Ratna Sansar ShresthaAlmost nine decades of Nepal’s experience in its attempts at the development of its famed hydropower potential of 83,000 MW (economically feasible potential being 44,000 MW) through the public sector leaves much to be desired in terms of accomplishments (the total generation capacity installed so far is a mere 250 MW). Nepal’s first hydropower plant was constructed at Pharping in Kathmandu Valley over 85 years ago. Besides, so far less than 15% of the total population of Nepal have been granted access to electricity. The restlessness manifest in such a poor show coincided with the winds of economic liberalization, privatization and globalization sweeping through South Asia which did not leave Nepal untouched, adhering to the worldwide trend. Therefore, private sector was roped into this sector not only to alleviate the problem of rampant power shortage in the area that were getting the electricity, but this route was also viewed as an avenue for overall development of Nepali economy, in order to help jumpstart the economy.
Hydropower Development Policy
The first popularly elected government of Nepal, formed subsequent to the restoration of democracy in 1989, formulated Hydropower Development Policy, 1992. The rationale of the new hydropower policy were (a) to make alternative arrangement to meet the interim demand, (b) to meet demand of the hilly and remote Himalayan region deprived of national electricity system, and (c) to extend distribution system in rural areas bereft of electrification. These three reasons were being attempted to be addressed while “huge” projects like Arun (402 MW) and Kaligandaki (100 MW) would have been in the construction time scale of 7-12 years. His Majesty’s Government of Nepal (HMGN) also promulgated Water Resources Act, 1992 and Electricity Act, 1992 after these were passed by the Parliament, within the parameters laid down by the policy. From this it becomes evident that the new policy intended to limit private sector participation in hydropower projects of up to 100 MW and it favored public sector for projects bigger than 100 MW.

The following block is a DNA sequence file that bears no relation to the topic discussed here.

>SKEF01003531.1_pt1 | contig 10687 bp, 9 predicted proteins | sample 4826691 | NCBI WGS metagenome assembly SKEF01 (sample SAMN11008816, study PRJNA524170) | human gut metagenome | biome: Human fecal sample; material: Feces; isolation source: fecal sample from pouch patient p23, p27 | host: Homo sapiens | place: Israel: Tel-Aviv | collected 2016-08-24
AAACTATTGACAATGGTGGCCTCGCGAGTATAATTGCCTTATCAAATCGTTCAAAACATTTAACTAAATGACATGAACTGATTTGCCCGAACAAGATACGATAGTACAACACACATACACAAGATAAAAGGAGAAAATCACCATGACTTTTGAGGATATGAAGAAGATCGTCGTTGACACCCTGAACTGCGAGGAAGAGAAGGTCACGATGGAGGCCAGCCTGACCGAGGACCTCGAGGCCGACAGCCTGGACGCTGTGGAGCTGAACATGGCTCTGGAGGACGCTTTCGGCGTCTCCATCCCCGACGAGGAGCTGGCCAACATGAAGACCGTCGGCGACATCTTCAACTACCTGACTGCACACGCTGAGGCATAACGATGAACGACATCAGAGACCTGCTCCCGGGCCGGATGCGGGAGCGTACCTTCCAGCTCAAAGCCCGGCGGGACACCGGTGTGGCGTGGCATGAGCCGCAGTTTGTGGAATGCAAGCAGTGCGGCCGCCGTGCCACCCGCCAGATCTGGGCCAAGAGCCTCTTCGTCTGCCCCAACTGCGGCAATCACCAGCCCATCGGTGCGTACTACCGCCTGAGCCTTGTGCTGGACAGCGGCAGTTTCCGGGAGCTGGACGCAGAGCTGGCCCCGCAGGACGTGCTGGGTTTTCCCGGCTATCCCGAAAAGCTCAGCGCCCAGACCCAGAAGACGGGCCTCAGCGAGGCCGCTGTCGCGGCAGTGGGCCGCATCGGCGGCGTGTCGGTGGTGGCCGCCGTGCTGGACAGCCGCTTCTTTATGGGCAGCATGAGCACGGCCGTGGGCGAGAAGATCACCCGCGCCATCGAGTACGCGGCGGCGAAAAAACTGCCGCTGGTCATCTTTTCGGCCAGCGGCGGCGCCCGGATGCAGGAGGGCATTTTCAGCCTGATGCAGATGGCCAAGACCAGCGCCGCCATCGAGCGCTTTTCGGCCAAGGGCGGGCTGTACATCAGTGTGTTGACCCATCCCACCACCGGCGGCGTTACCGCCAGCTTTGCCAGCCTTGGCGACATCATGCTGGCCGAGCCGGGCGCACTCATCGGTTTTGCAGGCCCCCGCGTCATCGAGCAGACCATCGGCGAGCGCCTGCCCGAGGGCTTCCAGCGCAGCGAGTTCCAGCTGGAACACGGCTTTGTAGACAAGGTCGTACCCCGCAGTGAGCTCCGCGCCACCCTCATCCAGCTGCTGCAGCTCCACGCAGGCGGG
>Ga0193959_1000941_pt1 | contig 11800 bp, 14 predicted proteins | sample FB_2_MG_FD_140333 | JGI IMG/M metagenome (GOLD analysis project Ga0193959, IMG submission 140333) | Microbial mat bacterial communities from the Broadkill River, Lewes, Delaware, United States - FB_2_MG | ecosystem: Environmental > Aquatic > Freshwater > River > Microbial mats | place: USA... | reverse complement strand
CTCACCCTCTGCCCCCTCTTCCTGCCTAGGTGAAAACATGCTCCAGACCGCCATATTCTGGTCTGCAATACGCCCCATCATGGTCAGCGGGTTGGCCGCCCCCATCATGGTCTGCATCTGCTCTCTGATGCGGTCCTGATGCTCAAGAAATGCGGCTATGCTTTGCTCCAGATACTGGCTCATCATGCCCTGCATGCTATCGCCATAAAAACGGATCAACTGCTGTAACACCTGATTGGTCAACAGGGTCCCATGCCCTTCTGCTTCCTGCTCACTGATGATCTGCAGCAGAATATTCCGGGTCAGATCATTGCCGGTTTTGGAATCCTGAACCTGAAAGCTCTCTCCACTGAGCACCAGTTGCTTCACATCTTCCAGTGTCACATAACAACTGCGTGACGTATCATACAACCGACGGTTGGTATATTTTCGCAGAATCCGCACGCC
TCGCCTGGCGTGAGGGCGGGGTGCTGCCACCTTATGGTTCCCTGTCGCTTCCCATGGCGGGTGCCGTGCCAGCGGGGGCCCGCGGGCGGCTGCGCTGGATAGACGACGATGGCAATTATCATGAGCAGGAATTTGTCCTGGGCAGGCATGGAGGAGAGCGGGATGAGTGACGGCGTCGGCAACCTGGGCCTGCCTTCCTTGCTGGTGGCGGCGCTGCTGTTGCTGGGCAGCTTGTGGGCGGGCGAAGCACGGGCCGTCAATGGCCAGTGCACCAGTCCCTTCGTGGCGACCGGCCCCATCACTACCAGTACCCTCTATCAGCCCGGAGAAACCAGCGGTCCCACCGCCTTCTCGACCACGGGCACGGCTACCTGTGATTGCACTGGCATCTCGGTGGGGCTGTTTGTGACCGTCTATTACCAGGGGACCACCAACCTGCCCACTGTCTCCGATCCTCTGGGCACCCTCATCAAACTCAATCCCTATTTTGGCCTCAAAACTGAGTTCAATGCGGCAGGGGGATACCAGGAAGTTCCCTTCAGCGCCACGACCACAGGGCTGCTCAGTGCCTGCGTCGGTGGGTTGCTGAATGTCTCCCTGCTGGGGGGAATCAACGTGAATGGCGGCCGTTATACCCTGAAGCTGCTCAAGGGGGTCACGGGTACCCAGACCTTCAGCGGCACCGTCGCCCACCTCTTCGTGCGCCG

Butwal Power Company Ltd.
With the formulation of the new set of policy and promulgation of legislation on hydropower development, Butwal Power Company Ltd. (BPC) became the first Nepali organization in the private sector operating two hydropower plants (5.1 MW and 12 MW). This Company was initially launched by the United Mission to Nepal (UMN – an organization of Christian Missionaries) and it was reposed with the responsibility to construct these power plants funded by Norwegian grant. Under the old economic regimen these grant funded power plants would have been handed over to HMGN by UMN upon completion and then HMGN, in turn, would have again handed them over to Nepal Electricity Authority (NEA, the only utility generating and distributing electricity in Nepal) in exchange of equity therein for the value of the power plants.
By the time these power plants came into operation HMGN had changed its hydropower policy and HMGN, in the interest of the new policy, handed over these power plants to BPC itself, for operation, in exchange of equity therein in 1994. This resulted in HMGN holding 97% of equity in this company. The hand over was consummated with the specific understanding that HMGN will divest itself of its substantial ownership interest in BPC in the near future. At the moment moves are afoot for HMGN to divest 75% of the outstanding shares that it holds in this company. This is the first stage operation at disinvestment by HMGN in BPC. These shares are to be sold in block to one bidder or a consortium of bidders. In the second phase HMGN plans to sell another 12% of the outstanding shares to BPC employees (on favorable terms) and the general public in Nepal. Ultimately, thus, HMGN plans to retain only 10% of the outstanding shares in BPC.